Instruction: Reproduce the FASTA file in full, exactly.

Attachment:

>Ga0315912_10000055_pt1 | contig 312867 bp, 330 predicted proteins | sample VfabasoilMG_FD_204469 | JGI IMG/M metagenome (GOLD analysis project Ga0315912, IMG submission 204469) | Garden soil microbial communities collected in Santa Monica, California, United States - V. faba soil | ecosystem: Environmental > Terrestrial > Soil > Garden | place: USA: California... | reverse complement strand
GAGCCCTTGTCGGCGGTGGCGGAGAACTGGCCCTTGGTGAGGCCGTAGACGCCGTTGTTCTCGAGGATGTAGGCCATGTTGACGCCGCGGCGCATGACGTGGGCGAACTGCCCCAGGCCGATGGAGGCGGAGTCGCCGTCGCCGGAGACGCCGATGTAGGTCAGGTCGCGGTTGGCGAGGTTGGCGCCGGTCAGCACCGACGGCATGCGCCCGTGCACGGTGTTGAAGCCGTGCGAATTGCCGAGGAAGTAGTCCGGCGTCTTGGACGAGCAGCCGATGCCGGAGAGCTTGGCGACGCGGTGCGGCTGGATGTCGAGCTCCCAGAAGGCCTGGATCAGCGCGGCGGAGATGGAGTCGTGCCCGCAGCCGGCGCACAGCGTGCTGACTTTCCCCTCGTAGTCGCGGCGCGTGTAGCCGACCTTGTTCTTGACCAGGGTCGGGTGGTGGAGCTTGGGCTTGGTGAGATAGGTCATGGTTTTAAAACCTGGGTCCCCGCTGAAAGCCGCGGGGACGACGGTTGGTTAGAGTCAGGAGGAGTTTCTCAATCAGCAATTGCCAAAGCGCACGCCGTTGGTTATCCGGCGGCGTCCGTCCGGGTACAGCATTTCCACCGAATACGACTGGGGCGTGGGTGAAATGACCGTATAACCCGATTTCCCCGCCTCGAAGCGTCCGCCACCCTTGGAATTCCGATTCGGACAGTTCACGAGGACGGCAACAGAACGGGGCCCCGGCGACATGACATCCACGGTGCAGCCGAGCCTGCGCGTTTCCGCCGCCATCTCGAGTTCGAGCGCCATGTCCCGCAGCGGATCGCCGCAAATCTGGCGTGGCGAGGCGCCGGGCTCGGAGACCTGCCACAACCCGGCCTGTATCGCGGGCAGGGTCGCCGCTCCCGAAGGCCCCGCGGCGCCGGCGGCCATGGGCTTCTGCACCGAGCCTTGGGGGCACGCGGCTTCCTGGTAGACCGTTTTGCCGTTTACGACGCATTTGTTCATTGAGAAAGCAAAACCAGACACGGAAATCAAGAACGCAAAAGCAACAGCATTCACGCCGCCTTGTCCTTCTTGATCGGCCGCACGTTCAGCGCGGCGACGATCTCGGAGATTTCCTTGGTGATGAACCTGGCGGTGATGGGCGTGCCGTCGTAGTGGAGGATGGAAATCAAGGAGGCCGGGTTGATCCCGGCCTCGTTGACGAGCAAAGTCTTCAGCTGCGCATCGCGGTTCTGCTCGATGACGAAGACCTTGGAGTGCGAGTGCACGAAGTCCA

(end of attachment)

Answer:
>Ga0315912_10000055_pt1 | contig 312867 bp, 330 predicted proteins | sample VfabasoilMG_FD_204469 | JGI IMG/M metagenome (GOLD analysis project Ga0315912, IMG submission 204469) | Garden soil microbial communities collected in Santa Monica, California, United States - V. faba soil | ecosystem: Environmental > Terrestrial > Soil > Garden | place: USA: California... | reverse complement strand
GAGCCCTTGTCGGCGGTGGCGGAGAACTGGCCCTTGGTGAGGCCGTAGACGCCGTTGTTCTCGAGGATGTAGGCCATGTTGACGCCGCGGCGCATGACGTGGGCGAACTGCCCCAGGCCGATGGAGGCGGAGTCGCCGTCGCCGGAGACGCCGATGTAGGTCAGGTCGCGGTTGGCGAGGTTGGCGCCGGTCAGCACCGACGGCATGCGCCCGTGCACGGTGTTGAAGCCGTGCGAATTGCCGAGGAAGTAGTCCGGCGTCTTGGACGAGCAGCCGATGCCGGAGAGCTTGGCGACGCGGTGCGGCTGGATGTCGAGCTCCCAGAAGGCCTGGATCAGCGCGGCGGAGATGGAGTCGTGCCCGCAGCCGGCGCACAGCGTGCTGACTTTCCCCTCGTAGTCGCGGCGCGTGTAGCCGACCTTGTTCTTGACCAGGGTCGGGTGGTGGAGCTTGGGCTTGGTGAGATAGGTCATGGTTTTAAAACCTGGGTCCCCGCTGAAAGCCGCGGGGACGACGGTTGGTTAGAGTCAGGAGGAGTTTCTCAATCAGCAATTGCCAAAGCGCACGCCGTTGGTTATCCGGCGGCGTCCGTCCGGGTACAGCATTTCCACCGAATACGACTGGGGCGTGGGTGAAATGACCGTATAACCCGATTTCCCCGCCTCGAAGCGTCCGCCACCCTTGGAATTCCGATTCGGACAGTTCACGAGGACGGCAACAGAACGGGGCCCCGGCGACATGACATCCACGGTGCAGCCGAGCCTGCGCGTTTCCGCCGCCATCTCGAGTTCGAGCGCCATGTCCCGCAGCGGATCGCCGCAAATCTGGCGTGGCGAGGCGCCGGGCTCGGAGACCTGCCACAACCCGGCCTGTATCGCGGGCAGGGTCGCCGCTCCCGAAGGCCCCGCGGCGCCGGCGGCCATGGGCTTCTGCACCGAGCCTTGGGGGCACGCGGCTTCCTGGTAGACCGTTTTGCCGTTTACGACGCATTTGTTCATTGAGAAAGCAAAACCAGACACGGAAATCAAGAACGCAAAAGCAACAGCATTCACGCCGCCTTGTCCTTCTTGATCGGCCGCACGTTCAGCGCGGCGACGATCTCGGAGATTTCCTTGGTGATGAACCTGGCGGTGATGGGCGTGCCGTCGTAGTGGAGGATGGAAATCAAGGAGGCCGGGTTGATCCCGGCCTCGTTGACGAGCAAAGTCTTCAGCTGCGCATCGCGGTTCTGCTCGATGACGAAGACCTTGGAGTGCGAGTGCACGAAGTCCA